Flu Vaccine Clinic_A student administers a flu shot to a Texas A&M employee

Students practice mass inoculation during flu vaccine clinics

Hundreds of faculty and staff from Texas A&M University receive free flu shots from Health Science Center students
September 30, 2019

Partnering with the Texas A&M Division of Human Resources and Organizational Effectiveness, the components of the Texas A&M University Health Science Center plan to administer 2,000 free influenza (flu) shots to local Texas A&M System employees, their eligible dependents who are 6 months or older and retirees covered by the A&M Care Plan (Blue Cross Blue Shield of Texas). They are offering various clinics at different locations throughout the month of October. Participating in this year’s flu clinics are the Texas A&M University Health Science Center’s Office of Interprofessional Education & Research, Texas A&M College of Medicine, Texas A&M College of Nursing, Texas A&M College of Pharmacy, Texas A&M School of Public Health and Texas A&M Health Family Care.

“The flu clinics are a great way for our students to give back to the Texas A&M community,” said Greg Hartman, vice chancellor for strategic initiatives at The Texas A&M University System, interim senior vice president of the Texas A&M University Health Science Center. “We are offering five flu vaccine clinics this year and we expect to give hundreds of faculty and staff members from The Texas A&M University System their flu shot.”

How do the flu vaccine clinics work?

“The start of flu season happens around the months of October and November,” said Suzanne Van, MSN, clinical assistant professor at the College of Nursing who has been involved in the planning for the clinics. “Everyone should aim to get their flu shot early to be protected through the end of flu season, which is around March.”

For the 2019 flu season, the partners put on the five flu shot clinics listed below.

  • October 1:  Walk-in Flu Vaccine Clinic, 1 p.m. to 5 p.m., Student Rec Center
  • October 10:  Walk-in Flu Vaccine Clinic, 8 a.m. to 5 p.m., General Services Complex (GSC)
  • October 18: Drive-thru Flu Vaccine Clinic, 11 a.m. to 6 p.m., Fan Field Parking Lot off Research Parkway
  • October 24: Walk-in Flu Vaccine Clinic, 8 a.m. to 5 p.m., Rudder Exhibit Hall
  • October 25: Walk-in Flu Vaccine Clinic, noon to 6 p.m., Health Professions Education Building (HPEB) LL 43A & B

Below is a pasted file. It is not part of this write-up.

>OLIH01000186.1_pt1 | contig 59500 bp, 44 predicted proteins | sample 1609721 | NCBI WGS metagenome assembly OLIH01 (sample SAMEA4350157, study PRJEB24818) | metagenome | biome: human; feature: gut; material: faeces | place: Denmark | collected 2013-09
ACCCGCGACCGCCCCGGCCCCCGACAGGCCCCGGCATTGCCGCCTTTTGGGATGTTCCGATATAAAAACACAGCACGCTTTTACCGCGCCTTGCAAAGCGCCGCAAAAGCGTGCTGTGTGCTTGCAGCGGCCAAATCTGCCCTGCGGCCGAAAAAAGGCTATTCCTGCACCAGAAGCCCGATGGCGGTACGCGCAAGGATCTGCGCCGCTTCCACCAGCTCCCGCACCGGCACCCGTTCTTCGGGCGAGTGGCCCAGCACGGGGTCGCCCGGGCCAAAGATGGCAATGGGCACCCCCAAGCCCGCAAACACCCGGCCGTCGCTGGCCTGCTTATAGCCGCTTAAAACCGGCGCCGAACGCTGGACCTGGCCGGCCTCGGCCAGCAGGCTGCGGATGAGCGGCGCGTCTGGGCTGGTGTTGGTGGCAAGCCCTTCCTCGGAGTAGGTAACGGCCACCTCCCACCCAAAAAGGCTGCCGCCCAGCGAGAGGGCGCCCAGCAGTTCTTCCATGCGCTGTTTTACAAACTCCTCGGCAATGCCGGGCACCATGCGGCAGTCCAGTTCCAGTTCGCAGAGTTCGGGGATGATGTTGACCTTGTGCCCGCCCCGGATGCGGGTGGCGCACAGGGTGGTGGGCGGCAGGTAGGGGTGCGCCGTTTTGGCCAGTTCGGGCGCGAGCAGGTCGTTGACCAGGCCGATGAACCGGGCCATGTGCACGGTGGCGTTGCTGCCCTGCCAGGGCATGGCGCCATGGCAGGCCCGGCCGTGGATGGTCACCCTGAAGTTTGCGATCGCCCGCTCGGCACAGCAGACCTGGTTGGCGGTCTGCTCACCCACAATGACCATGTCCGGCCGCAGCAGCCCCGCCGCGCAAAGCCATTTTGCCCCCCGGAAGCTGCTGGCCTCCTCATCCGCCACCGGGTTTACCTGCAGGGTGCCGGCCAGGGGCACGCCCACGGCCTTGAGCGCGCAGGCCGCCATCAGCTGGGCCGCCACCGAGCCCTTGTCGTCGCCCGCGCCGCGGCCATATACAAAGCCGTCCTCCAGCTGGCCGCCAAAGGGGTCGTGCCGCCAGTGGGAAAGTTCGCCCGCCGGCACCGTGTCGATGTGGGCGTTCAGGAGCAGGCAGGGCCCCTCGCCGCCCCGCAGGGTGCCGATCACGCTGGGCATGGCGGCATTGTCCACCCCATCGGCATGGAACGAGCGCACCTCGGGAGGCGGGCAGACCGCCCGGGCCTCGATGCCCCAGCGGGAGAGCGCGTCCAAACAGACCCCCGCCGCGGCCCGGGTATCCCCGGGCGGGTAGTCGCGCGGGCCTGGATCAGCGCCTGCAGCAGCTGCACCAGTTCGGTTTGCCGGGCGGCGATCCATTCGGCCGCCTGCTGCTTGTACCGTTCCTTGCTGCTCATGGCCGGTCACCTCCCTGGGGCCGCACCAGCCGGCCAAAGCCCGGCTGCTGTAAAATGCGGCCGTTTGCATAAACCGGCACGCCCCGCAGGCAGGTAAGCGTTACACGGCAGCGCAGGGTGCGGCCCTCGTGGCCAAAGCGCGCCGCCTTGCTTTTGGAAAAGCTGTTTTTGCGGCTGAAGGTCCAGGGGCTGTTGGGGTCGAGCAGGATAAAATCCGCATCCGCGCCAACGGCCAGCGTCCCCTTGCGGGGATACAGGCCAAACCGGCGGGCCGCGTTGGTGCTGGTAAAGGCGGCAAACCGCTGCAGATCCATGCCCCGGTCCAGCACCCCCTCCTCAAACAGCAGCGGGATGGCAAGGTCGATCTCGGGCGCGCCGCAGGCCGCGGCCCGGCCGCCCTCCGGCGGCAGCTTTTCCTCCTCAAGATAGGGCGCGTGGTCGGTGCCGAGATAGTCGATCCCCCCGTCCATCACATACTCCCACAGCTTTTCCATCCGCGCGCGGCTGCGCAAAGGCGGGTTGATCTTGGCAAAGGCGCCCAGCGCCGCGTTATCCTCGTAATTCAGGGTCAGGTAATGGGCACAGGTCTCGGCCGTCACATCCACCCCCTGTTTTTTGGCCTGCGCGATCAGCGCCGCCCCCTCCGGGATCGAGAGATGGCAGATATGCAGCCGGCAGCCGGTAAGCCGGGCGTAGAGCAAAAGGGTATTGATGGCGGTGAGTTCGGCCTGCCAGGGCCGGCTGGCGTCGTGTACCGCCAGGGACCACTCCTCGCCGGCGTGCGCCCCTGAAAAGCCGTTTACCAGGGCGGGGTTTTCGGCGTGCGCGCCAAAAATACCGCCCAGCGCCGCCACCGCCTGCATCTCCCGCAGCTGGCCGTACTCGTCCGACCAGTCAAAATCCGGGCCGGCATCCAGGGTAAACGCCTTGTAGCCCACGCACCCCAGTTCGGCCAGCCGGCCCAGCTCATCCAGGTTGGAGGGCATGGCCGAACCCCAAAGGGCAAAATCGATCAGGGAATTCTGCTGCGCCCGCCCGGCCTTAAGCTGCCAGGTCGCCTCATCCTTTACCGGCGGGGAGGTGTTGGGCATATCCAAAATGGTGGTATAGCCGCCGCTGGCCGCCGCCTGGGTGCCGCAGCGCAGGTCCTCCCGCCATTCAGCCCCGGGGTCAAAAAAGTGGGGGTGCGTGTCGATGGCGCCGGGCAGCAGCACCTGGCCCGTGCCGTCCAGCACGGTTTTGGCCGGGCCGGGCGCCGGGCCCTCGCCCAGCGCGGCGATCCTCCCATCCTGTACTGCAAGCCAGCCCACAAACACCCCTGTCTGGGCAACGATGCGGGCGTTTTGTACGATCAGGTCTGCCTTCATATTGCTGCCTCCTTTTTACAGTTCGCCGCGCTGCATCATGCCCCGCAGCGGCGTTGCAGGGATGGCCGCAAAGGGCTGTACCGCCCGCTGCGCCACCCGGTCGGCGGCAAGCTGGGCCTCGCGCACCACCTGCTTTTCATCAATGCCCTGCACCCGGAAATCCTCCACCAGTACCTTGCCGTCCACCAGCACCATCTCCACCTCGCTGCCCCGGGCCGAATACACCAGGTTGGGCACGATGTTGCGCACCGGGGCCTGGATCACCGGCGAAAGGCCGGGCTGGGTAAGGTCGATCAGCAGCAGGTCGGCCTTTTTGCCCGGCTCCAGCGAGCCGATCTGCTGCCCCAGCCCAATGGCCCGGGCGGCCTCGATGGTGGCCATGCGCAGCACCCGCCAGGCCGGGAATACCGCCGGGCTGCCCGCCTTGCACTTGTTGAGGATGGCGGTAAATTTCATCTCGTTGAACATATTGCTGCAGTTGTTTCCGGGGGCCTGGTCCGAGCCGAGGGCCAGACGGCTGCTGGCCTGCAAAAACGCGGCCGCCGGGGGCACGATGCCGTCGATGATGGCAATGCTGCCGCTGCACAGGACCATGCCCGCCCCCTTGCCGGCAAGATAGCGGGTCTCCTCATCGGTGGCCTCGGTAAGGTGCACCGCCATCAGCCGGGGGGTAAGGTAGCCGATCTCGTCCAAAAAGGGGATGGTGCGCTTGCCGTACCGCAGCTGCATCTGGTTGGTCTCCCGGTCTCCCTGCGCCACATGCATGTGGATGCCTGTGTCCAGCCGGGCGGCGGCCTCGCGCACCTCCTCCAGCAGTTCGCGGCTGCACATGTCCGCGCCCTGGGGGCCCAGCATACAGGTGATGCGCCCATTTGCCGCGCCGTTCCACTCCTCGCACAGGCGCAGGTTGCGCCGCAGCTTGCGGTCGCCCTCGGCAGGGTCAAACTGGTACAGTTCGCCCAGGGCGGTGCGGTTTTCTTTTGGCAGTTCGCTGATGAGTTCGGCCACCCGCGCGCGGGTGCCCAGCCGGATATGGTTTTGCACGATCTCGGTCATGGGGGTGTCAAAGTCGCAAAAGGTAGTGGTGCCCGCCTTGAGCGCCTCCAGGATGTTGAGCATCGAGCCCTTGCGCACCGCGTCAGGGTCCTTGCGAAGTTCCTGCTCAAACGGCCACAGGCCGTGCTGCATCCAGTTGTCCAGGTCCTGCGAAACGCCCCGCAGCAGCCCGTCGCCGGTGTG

“Our Texas A&M Health Science Center faculty advise and monitor the Health Science Center students through the process of administering the flu shots,” Van said. She expects over 100 Health Science Center students, staff, and faculty to participate in the flu clinics.

The importance of a flu shot

Everyone 6 months of age and older should get a flu vaccine every season,” Van said. “Regardless whether people consider it to be a ‘bad’ flu season, the flu kills people every year.” She encourages everyone who can be vaccinated to get the flu shot because “one death from the flu is one death too many.”

Children ages 6 months to 8 years old should have two vaccines the first time they are vaccinated against influenza. These vaccines should be given at least four weeks apart. Similarly, those at high risk, such as pregnant women, older adults, children and those who have weakened immune systems should be sure to get vaccinated, according to Van.

Within the past few years, the flu vaccine has been updated to cover the evolved strains, and new recombinant vaccines are available for those who have egg allergies. If you have any concern about whether you can get the flu shot, speak with your health care provider.

An interprofessional approach to mass inoculation trainings

“Many times, students of the health professions are educated in silos, or without much involvement with the other health professions,” Van said. “As a result, they do not necessarily understand how to work with each other.” Because the Health Science Center has interprofessional events like the flu clinic and Disaster Day, the students learn to work together collaboratively to provide the best possible care. They organically get that critical interprofessional experience on a level where all health professions are the same.

“In the case of an emergency mass inoculation, the health professions are going to need to work together and work together well,” said Martin Mufich, director of disaster preparedness, response and recovery in the Office of Interprofessional Education and Research at the Health Science Center. “These flu vaccine clinics let us iron out and practice the process of a mass inoculation.”

The drive-thru flu vaccine clinic

In a situation where a mass inoculation is needed, the drive-thru flu vaccine clinic is great practice. “We limit the exposure of potentially infected individuals, because we do not want hundreds of people to pass through the same room to get their vaccination,” Mufich explained. “When people can stay contained in their car, they face less exposure and the pathogen is less likely to spread.”

However, for now, the drive-thru vaccine clinic is simply a convivence factor. “Because we are not in an emergency inoculation situation, the faculty and staff who get vaccinated find it incredibly convenient to get their flu shot without getting out of their car,” Van stated. “On the disaster preparedness level, it is great practice for everyone at the Health Science Center, but, at the same time, it is helpful to our clinic attendees. The more people in our community that get their flu shot, then the more protected we all are from the flu.”

If you are looking for more information about the upcoming flu vaccine clinics, visit the webpage.

— Mary Leigh Meyer

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